One Man’s Sabbath

Water by Rosalyn Stock Source:

Water by Rosalyn Stock

This man’s Sabbath begins looking out my kitchen windows at the beautiful golden early morning light shining through the trees. I think about how beautiful it is and wonder how much more beautiful God’s light would be in heaven.

I watch the swirls, ripples, and reflection of light in the lovely blue water and imagine that the quality of spirit may be likened to that of water—free flowing and yielding; yet, its flow cannot be stopped by anything in its path as any impediments will eventually yield to its power.

I get in touch with my body and its internal energy as I do my daily tai chi practice. At the same time, I listen to the birds songs heralding the new day and God’s glory.

Before breakfast I say my morning prayers which begin with the Lord’s Prayer. This is followed by prayers for world harmony, and  prayers for the delivery of the people of the world from evil. Lastly, I pray for mercy for all those who have, are, and will be directly affected by the many disasters and tragedies that have been happening around the world. I also ask for healing for the survivors and for those who lost loved ones.

I usually listen to popular music in the background during the day when I am home. However, on this day, if I listen to music, it is soft instrumental music that does not demand my attention and ideally gives a somewhat ethereal ambiance.

I do not surf the web, look at Facebook, or watch TV. I refrain from doing errands and work. Instead, I try to free my mind from worldly concerns or desires and focus on spiritual matters. I have no plans for the day and just embrace the quiet and solitude. I may read from a diversity of religious books and writings to mine for spiritual truths and expand my spiritual vision.

As evening approaches, I do my qigong practice and meditate to further enhance harmony between spirit, mind, and body. The evening meal marks the end of this man’s Sabbath that I leave with a conscious desire and intent to continue this day’s devotions throughout the coming week.

You might like to see the following related articles:

The Accidental Ascetic

A Presence Palpable

A Presence Palpable



I believe that God should be a part of our every waking moment—a presence palpable. We should honor Him and pay homage to him throughout our day. We can do this in many ways. A very important one is for goodness to permeate our every thought and action. Working and living for good encompasses selflessness, a strong desire to help others whenever we can, and when needed, self-sacrifice to serve others before ourselves.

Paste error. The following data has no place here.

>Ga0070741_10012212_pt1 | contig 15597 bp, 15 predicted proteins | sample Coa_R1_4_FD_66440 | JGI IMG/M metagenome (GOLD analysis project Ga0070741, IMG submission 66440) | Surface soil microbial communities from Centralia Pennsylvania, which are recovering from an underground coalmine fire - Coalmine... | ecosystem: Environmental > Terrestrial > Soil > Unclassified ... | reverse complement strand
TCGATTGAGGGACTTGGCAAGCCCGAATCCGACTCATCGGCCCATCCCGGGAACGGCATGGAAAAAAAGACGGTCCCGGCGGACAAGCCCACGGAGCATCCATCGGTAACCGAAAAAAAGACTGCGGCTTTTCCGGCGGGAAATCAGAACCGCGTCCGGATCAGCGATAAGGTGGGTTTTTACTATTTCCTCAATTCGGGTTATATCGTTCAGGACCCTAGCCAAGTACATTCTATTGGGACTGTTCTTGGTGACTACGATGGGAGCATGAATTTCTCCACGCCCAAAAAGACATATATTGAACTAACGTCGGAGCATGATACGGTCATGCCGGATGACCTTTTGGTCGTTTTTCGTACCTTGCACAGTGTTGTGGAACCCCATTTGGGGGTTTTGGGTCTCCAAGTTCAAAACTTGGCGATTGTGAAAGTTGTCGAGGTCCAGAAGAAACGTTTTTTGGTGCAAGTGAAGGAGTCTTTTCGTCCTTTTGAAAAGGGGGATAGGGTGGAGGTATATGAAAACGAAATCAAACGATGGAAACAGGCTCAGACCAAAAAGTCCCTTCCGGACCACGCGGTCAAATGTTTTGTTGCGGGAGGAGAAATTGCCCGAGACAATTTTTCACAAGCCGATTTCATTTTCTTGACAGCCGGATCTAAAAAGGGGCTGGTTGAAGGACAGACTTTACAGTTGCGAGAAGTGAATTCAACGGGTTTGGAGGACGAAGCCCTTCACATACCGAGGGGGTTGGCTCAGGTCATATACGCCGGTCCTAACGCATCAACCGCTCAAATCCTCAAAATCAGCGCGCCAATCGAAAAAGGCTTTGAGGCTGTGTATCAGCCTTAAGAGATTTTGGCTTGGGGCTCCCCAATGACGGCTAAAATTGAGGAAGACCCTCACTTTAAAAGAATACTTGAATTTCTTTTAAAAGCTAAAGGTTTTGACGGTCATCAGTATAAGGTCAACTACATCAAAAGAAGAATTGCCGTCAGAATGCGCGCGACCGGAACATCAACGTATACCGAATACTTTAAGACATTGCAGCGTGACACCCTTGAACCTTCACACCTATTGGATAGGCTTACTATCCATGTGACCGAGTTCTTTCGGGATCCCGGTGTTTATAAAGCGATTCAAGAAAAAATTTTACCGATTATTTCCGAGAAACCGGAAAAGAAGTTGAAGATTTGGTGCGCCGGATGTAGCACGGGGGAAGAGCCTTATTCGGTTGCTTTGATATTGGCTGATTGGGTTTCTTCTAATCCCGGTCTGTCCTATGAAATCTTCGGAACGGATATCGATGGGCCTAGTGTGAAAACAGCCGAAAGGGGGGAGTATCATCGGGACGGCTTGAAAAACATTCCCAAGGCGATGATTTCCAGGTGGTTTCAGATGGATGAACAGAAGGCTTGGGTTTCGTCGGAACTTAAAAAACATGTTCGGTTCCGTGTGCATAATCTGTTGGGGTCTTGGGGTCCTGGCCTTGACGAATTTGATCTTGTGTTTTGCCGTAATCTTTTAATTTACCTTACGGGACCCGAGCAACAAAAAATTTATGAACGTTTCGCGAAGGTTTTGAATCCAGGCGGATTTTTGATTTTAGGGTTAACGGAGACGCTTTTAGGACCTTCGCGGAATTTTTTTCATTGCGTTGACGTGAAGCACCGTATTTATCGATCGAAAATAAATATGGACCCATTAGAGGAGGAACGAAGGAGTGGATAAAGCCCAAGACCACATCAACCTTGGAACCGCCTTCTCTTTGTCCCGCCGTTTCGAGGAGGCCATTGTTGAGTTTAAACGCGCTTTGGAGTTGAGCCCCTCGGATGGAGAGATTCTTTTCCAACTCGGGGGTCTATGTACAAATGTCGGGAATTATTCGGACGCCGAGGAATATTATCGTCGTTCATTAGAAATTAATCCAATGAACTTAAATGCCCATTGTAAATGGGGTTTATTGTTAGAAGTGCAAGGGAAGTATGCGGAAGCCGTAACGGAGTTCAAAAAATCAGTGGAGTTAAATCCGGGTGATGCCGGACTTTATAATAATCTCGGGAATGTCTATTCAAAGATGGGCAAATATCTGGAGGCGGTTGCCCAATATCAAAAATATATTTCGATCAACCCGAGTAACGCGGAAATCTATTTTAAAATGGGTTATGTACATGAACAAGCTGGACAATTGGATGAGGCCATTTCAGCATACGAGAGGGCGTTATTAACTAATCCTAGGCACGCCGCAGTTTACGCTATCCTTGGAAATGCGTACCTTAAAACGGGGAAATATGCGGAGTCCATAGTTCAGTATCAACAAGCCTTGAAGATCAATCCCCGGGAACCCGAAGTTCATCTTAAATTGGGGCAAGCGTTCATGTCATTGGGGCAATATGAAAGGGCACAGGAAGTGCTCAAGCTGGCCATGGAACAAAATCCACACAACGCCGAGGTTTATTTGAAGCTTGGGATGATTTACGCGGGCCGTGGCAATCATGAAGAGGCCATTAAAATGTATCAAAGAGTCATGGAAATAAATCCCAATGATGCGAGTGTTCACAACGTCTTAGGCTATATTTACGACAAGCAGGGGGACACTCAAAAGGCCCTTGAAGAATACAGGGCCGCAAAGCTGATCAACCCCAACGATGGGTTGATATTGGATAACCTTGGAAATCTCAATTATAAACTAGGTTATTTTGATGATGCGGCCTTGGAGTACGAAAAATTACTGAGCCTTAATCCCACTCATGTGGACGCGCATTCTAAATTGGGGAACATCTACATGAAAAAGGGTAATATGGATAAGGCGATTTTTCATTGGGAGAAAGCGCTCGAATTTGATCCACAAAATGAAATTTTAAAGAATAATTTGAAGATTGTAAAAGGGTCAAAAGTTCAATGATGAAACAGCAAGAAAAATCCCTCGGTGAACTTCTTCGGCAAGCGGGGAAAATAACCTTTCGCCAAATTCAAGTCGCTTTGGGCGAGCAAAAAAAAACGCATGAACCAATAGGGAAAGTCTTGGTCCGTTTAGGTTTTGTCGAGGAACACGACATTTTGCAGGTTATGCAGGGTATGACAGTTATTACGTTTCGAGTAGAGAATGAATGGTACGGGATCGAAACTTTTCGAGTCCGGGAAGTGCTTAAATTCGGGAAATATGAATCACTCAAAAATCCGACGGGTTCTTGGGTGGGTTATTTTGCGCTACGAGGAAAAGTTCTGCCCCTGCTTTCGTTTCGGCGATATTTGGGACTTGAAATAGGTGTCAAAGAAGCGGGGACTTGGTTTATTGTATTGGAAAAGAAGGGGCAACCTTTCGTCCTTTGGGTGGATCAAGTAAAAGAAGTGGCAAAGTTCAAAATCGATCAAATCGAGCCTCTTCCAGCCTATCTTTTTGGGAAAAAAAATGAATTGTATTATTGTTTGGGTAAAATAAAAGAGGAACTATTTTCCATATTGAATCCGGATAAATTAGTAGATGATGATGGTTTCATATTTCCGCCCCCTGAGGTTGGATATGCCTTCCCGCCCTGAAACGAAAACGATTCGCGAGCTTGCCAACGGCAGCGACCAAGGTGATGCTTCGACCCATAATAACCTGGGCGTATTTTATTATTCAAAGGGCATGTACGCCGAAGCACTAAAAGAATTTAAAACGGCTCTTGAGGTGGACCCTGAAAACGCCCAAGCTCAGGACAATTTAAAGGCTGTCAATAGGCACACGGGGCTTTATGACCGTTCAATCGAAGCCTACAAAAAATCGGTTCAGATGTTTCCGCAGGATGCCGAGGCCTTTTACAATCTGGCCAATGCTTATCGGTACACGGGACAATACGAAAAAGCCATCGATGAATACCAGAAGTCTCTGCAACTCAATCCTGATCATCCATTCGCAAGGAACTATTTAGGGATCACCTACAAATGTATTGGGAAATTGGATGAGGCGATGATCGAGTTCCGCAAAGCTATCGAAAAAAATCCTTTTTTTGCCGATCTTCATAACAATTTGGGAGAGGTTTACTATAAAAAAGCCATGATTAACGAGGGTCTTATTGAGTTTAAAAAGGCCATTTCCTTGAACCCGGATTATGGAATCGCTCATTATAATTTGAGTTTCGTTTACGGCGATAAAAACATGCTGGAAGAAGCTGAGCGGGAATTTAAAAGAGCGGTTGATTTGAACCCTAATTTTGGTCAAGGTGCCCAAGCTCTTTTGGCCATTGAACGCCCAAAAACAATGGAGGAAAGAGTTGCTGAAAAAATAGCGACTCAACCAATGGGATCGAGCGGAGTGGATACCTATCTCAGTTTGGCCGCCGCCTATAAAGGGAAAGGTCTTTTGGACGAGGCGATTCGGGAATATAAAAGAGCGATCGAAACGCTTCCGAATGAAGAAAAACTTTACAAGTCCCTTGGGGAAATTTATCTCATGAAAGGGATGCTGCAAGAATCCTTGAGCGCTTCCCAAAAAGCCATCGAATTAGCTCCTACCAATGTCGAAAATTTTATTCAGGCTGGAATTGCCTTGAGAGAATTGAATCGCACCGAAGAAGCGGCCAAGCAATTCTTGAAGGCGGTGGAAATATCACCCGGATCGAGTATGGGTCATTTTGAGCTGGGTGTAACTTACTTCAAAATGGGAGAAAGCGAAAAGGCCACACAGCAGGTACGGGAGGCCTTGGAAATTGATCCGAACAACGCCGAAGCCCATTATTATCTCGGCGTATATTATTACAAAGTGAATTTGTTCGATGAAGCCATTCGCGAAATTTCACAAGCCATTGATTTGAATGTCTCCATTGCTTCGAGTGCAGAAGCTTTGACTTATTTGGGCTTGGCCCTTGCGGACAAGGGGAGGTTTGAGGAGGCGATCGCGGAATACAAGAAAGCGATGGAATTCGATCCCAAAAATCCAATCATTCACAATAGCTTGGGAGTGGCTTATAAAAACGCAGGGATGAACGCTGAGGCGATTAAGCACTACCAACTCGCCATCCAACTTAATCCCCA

The attribute of goodness is a state of elevated spiritual being and connection with God. It is an expression of our spirit-selves. Inherent in (and requisite for) a life of goodness is compliance with Gods commandments and mindfulness of His natural laws.

We also honor God by being present in the moments of our day so that we take notice of the beauty and wonders of nature all around us even in the most mundane setting. When we do this, we begin to see the beauty of God Himself, in that He is, and is in all things. On these occasions, our spirits soar toward the heavens, even if only for those few precious moments. We cannot help but yearn for more of such time on the wind.

In addition to these ways of daily living, we should also set aside time (preferably a day) each week for rest and relaxation to recuperate from the demands of family and work. In other words, we should always remember the Sabbath and use the time to seek greater spiritual understanding and insight. I believe this time is meant to be spent in a quiet place alone with our thoughts rather than at a place of worship with its many distractions.

This is a time where we devote ourselves to reflection and contemplation about spiritual matters and how it is that we are living our lives. It is a time for obeisance and communion with God. It should be a time when He is a presence palpable, rather than abstract.

You might like to see the following related articles:

Spirituality as a State of Being
Nature: A more Expansive Spirituality